Martin McGuinness and the Troubles by Chris Steele-Perkins • Magnum Photos

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Politics

Martin McGuinness and the Troubles by Chris Steele-Perkins

On the day of former Sinn Féin politician and Northern Ireland Deputy First Minister Martin McGuinness's death, Magnum photographer Chris Steele-Perkins recounts his witnessing of the historical Milltown Cemetery attack and reflects on the career of a man who became central to the peace process

Chris Steele-Perkins

Chris Steele-Perkins Mourners, including Martin McGuinness, at a Republican funeral flee for cover as they are attacked by Michael Stone. Milltown Cemetery, West Belfast, Northern Ireland, 1988. © Chris Steele-Perkins | Magnum Photos
Chris Steele-Perkins Mourners heading to Milltown Cemetery, in the funeral procession of three Republicans killed in Gibraltar. West Belfast, Northern Ireland. 1988. © Chris Steele-Perkins | Magnum Photos
Chris Steele-Perkins Mourners, including Gerry Adams, in the funeral procession of three Republican servicemen killed. West Belfast, Northern Ireland. 1988. © Chris Steele-Perkins | Magnum Photos
Chris Steele-Perkins Mourners and press at the funeral of three Republicans killed in Gibraltar. West Belfast, Northern Ireland. 1988. © Chris Steele-Perkins | Magnum Photos
Chris Steele-Perkins Mourners at a Republican funeral flee for cover as they are attacked by Michael Stone. Milltown Cemetery, West Belfast. Northern Ireland. 1988. © Chris Steele-Perkins | Magnum Photos
Chris Steele-Perkins Mourners at a Republican funeral flee for cover as they are attacked by Michael Stone. Milltown Cemetery, West Belfast, Northern Ireland. 1988. © Chris Steele-Perkins | Magnum Photos
Chris Steele-Perkins Mourners at a Republican funeral flee for cover as they are attacked by Micheal Stone. Milltown Cemetery, West Belfast, Northern Ireland. 1988. © Chris Steele-Perkins | Magnum Photos
Like the period in Irish history in which he played a central part, Martin McGuinness’s life was riven with conflict and controversy—and his legacy is no less charged. Formerly a commander in the IRA, he went on to play a leading role in the peace process. This juxtaposition was captured powerfully by Chris Steele-Perkins at the Milltown Cemetery attack, where he photographed McGuinness and other mourners as they came under attack.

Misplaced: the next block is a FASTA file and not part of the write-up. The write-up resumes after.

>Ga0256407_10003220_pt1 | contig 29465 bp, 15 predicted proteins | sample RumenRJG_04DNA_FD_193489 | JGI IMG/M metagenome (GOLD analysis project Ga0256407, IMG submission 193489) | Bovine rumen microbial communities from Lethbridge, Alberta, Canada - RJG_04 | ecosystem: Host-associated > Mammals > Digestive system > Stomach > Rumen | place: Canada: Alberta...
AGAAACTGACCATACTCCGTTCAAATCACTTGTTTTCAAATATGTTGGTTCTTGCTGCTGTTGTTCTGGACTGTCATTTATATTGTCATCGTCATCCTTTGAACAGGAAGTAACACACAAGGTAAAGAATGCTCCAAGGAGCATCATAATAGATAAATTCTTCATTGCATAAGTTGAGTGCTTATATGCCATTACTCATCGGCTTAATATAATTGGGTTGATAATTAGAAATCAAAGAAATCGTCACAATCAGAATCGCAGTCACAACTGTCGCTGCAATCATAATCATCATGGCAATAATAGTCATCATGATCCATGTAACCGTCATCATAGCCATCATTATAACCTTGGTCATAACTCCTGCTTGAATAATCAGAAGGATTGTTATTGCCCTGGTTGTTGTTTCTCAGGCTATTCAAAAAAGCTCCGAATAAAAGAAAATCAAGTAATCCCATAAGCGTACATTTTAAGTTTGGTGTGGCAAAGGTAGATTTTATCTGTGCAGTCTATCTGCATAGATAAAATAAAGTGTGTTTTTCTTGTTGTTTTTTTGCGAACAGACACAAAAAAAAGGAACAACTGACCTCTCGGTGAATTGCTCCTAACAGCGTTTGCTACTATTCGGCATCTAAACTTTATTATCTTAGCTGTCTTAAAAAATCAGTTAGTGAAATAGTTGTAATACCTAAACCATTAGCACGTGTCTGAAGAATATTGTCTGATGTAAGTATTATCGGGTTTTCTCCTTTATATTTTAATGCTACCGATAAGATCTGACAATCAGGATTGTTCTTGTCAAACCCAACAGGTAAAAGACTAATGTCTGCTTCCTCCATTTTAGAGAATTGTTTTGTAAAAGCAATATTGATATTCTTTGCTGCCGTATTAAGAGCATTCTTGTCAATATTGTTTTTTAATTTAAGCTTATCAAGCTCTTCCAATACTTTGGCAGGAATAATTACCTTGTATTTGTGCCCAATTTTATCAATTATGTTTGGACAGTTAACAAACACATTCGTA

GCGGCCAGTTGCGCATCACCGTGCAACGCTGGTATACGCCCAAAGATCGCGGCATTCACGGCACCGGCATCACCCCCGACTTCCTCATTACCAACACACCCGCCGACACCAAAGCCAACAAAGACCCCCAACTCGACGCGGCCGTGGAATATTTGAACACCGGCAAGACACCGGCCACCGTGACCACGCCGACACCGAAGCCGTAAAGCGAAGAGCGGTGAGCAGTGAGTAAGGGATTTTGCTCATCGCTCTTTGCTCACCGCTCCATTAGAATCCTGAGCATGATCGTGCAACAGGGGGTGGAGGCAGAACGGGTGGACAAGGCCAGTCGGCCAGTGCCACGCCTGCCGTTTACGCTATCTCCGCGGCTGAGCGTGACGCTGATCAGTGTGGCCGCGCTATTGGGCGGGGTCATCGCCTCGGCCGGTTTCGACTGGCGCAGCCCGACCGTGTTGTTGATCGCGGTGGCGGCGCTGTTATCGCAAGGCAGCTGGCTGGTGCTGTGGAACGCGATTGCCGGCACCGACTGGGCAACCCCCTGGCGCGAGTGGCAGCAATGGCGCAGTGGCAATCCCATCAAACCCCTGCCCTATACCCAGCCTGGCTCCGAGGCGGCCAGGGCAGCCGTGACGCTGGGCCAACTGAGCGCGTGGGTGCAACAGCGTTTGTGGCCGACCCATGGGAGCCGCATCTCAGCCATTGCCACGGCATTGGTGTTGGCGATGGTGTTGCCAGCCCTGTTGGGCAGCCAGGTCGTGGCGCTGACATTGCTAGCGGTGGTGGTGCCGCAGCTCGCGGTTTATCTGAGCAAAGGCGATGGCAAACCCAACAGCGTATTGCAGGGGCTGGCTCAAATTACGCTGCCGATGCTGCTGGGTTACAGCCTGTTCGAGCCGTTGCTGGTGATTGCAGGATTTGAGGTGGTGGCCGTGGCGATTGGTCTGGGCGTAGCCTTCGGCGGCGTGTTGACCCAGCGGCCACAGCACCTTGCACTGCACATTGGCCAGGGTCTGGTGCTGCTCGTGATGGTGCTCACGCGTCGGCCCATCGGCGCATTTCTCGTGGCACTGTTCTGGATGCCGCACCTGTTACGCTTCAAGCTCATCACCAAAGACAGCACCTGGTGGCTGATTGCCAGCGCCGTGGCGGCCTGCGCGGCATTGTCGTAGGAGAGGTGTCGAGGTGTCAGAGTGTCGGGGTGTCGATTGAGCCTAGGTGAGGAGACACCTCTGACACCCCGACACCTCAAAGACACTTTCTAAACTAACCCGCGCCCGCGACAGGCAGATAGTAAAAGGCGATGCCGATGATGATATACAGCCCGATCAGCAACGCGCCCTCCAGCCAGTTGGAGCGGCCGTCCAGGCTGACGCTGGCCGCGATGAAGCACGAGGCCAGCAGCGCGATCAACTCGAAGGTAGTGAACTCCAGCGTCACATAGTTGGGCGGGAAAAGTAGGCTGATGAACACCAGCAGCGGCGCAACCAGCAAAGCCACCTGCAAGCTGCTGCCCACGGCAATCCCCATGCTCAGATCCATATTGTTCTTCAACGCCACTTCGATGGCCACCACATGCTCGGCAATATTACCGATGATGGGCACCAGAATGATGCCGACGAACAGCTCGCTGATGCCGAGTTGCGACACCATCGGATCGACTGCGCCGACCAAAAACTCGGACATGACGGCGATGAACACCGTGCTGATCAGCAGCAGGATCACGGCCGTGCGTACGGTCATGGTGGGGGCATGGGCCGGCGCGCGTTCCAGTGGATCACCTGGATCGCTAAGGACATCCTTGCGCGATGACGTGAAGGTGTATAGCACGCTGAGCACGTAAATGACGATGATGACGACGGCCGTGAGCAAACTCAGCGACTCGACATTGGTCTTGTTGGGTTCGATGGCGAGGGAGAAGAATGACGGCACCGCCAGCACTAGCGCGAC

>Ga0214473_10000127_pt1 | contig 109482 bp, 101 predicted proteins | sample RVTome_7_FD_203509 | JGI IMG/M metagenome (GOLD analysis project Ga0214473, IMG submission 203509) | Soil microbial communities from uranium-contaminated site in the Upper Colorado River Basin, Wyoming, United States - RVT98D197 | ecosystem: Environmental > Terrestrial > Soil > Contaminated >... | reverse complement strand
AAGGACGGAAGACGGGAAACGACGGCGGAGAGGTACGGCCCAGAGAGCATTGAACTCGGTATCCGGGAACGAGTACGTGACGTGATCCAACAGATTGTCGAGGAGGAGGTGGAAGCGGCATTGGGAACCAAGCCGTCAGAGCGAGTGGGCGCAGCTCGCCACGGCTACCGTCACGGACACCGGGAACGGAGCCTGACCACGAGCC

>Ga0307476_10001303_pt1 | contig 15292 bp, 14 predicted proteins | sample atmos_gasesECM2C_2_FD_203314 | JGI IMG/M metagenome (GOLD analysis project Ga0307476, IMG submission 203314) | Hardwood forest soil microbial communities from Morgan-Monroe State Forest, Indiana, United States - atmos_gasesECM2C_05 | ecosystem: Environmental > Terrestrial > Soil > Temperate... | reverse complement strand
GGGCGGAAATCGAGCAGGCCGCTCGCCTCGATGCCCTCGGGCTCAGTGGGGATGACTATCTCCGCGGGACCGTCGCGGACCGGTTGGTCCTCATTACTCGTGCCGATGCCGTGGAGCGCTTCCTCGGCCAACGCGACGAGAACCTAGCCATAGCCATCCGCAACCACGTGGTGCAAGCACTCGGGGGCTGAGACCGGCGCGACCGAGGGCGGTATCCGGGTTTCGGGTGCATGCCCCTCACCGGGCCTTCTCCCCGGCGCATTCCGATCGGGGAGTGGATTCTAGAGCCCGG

Steele-Perkins remembers:

 “It was a big funeral in Belfast of three IRA members who were killed by the British military in Gibraltar. I was on assignment for TIME magazine. The procession up to the Milltown Cemetery was slow and orderly and I got into a good position by the graveside where the leadership would gather, make the speeches and lower the coffin.

When the first explosion went off I thought we were being mortared. People were diving for cover without knowing where the attack was coming from. Nobody very close to me had been injured. I went into auto-pilot, moving around the graveyard recording what was going on in front of me: people shouting, some screaming, carrying the wounded or trying to treat them where they were. Others staggered around in shock.

I saw a white van down the hill and assumed it was where the mortars came from. It turned out they were grenades thrown by Protestant UDA member Michael Stone. The crowd captured him near the van and almost beat him to death. He was saved by the police. I knew nothing about this at the time. I stayed in the cemetery recording the mayhem there,

History is peppered with people who have resorted to violence to effect change, they are heroes, terrorists, soldiers, resistance, freedom-fighters, thugs, depending on who is eventually the winner and gets to write history. In my view, Martin McGuinness has blood on his hands, but he also had the courage and vision to engage with the peace process and bring the hard-liners with him and the peace accord known as The Good Friday Agreement was made on the 10 April 1998. Later, McGuinness became a legitimate Deputy First Minister in the devolved government. I think history will remember him as a freedom fighter and a peacemaker, rather than a killer and a terrorist.”

– Chris Steele-Perkins